For the first time since the industrial revolution this country has gone 24 hours without burning coal. Times change.
This is a neat tool to monitor UK and French power usage:
The slow motion video is actually nail-biting stuff. The centre column is a key component of MAST and contains the main current drive solenoid. It also has space for cooling channels and plasma shaping coils.
The units for power density are W/mˆ3, is there a sensible measure for “tech density” maybe $/mˆ3? The so-called ‘million $ kebab’ seems to be following the fusion tradition of remarkable amounts of tech crammed into tight spaces.
Here’s the video
From the Economist:
I’m in favour of any process involving a BAAM machine. That’s Big Area Additive Manufacturing.
It’s not hard to imagine a group of scientists interested in 3D printing magnets:
You’ll need more than a set of french curves
Big news from MIT today. Their fusion test reactor the Alcator c-mod has set a new record for plasma pressure at 2 atmospheres.
It’s also a sad announcement, this record was set on the last day of operation of this device. Funding was cut in 2012 because of The United States’ existing commitment to fund the ITER project in Provence.
Last week the NSTX at Lawrence Livermore was taken offline by a damaged toroidal coil. Now with alcator c-mod retired the US is left with only one functioning fusion facility, the DIII-D run by general atomics in san Diego.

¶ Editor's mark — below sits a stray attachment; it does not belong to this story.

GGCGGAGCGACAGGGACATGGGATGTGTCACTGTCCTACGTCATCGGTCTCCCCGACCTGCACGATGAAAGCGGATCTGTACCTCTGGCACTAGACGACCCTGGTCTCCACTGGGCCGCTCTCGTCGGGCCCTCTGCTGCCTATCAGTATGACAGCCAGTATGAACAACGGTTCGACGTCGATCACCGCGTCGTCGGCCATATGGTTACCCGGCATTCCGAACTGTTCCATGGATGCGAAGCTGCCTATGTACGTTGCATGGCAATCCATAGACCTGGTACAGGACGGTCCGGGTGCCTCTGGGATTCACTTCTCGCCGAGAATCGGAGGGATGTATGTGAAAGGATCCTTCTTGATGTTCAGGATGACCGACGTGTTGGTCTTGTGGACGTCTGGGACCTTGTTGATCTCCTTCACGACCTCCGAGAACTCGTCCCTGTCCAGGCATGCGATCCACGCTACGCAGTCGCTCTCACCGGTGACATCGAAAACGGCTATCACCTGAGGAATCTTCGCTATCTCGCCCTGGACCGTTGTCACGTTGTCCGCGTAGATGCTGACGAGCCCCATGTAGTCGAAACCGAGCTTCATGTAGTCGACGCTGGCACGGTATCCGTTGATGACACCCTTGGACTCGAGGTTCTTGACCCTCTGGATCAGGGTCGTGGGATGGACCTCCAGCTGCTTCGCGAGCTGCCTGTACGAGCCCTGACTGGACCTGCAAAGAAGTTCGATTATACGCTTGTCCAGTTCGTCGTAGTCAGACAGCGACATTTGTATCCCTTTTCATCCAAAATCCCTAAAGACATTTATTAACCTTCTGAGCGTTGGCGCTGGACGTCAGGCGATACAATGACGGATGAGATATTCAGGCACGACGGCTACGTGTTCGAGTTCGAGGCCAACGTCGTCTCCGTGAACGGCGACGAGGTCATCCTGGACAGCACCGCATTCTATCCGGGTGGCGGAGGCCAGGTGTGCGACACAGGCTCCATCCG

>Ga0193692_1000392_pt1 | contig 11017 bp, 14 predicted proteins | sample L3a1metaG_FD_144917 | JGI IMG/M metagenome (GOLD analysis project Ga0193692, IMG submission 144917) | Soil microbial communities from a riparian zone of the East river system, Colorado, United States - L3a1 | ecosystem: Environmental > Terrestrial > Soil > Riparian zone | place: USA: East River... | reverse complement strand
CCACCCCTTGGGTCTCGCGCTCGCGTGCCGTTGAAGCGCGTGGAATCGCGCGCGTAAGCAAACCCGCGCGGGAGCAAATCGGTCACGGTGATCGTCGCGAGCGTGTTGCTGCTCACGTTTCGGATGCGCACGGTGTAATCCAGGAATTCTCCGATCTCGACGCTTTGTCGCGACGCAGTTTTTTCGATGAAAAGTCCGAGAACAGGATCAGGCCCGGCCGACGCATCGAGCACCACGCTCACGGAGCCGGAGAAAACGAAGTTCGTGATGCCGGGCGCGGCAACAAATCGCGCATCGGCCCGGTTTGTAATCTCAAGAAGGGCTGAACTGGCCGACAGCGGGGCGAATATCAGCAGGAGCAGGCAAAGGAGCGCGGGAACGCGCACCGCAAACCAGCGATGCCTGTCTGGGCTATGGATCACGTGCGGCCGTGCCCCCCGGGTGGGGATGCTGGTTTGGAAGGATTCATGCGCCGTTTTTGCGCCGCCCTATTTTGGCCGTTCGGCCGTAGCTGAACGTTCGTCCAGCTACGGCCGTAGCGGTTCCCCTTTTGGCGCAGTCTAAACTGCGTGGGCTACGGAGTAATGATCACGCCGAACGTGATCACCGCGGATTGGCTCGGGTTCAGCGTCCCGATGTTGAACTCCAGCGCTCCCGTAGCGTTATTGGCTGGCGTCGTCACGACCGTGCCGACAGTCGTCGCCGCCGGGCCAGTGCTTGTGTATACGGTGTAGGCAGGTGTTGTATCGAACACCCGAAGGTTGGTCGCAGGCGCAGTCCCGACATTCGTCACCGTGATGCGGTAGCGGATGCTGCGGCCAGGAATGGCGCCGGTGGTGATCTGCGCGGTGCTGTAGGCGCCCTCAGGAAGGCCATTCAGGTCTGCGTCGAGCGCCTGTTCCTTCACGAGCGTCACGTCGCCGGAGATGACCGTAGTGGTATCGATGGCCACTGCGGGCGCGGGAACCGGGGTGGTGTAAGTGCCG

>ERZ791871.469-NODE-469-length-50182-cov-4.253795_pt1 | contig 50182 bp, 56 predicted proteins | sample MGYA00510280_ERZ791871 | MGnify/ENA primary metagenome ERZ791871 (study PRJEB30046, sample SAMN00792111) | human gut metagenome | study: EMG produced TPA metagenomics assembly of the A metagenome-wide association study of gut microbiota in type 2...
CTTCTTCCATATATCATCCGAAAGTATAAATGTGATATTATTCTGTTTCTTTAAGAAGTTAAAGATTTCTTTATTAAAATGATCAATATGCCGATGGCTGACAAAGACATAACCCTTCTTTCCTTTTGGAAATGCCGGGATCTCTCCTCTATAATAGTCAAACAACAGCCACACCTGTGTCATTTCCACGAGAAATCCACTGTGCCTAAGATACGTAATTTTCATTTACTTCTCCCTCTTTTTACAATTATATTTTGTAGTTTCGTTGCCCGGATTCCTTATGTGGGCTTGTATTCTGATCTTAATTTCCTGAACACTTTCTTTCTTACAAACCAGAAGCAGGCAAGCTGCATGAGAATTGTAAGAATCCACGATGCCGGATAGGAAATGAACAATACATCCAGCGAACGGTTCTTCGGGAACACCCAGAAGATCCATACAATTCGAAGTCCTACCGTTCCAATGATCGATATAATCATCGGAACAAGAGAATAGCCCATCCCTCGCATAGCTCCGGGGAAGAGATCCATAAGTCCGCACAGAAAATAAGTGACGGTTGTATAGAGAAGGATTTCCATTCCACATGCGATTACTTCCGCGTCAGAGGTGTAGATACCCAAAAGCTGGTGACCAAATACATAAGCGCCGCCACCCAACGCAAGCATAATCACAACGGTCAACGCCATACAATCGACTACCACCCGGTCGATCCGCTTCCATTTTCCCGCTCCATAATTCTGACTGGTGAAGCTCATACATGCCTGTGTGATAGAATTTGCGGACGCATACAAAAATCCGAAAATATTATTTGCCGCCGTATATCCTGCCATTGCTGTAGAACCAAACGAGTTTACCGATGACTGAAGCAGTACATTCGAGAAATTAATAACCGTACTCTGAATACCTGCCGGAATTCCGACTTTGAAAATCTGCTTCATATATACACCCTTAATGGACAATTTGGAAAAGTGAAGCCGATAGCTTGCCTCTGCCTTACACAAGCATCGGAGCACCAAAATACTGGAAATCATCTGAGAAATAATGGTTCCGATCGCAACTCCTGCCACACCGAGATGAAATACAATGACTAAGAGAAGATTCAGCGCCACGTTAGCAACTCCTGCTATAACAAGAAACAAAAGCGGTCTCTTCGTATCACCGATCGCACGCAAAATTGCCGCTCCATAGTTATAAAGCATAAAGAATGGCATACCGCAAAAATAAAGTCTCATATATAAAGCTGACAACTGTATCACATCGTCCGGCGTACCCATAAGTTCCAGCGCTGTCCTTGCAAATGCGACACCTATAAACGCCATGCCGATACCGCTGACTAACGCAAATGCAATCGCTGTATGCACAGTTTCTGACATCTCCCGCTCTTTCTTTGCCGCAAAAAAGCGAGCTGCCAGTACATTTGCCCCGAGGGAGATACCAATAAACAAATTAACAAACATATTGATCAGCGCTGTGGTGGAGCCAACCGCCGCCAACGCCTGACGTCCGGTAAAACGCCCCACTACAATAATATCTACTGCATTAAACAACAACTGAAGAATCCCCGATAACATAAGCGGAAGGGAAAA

The fusion department at MIT is run by Dennis Whyte who is overseeing the construction of MIT’s ARC reactor, an affordable and easy to maintain fusion reactor. Also a tokamak.
We were asked to comment on the state of fusion research for this article by Jamie Carter. Looks like it came out really well.
We’re building a reactor. We’re going to tell you why fusion matters, why our project matters and where we’re going from here.
Applied Fusion Systems sees nuclear fusion as the inevitable solution to humanity’s energy problem. Put simply: How do you keep the lights on without destroying the planet?
Our answer is taking shape and we’re very excited.
The concept is based on a design called a tokamak. That’s a Russian acronym which roughly translates as “Toroidal chamber with magnetic coils”. Here’s what they look like:
Tokamaks work by levitating hot plasma with incredibly strong magnetic fields. The hot plasma contains two forms of Hydrogen, Deuterium and Tritium, which fuse to make Helium and release energy. In the image above the plasma (purple) circulates inside the donut shaped vessel which is surrounded by ‘D’-shaped magnetic coils.
Figuring out the right way to do all this is hard. Until recently the supercomputing resources needed to accurately predict how the plasma would behave simply didn’t exist. Now they do and that’s why we’re excited.
Plasmas don’t behave like gases. Gases obey the laws of hydrodynamics, they flow about in response to differences in pressure, a gas particle only notices its immediate neighbours by bumping into them. Plasmas on the other hand obey the laws of magnetohydrodynamics, a dizzyingly complex branch of physics which combines Maxwell’s laws with those of hydrodynamics. The reason for the stark difference is that the nuclei and electrons in plasmas are electrically charged, whereas gas particles are not. As a result a plasma particle feels the forces generated by other particles both near and far, vastly complicating the mathematics.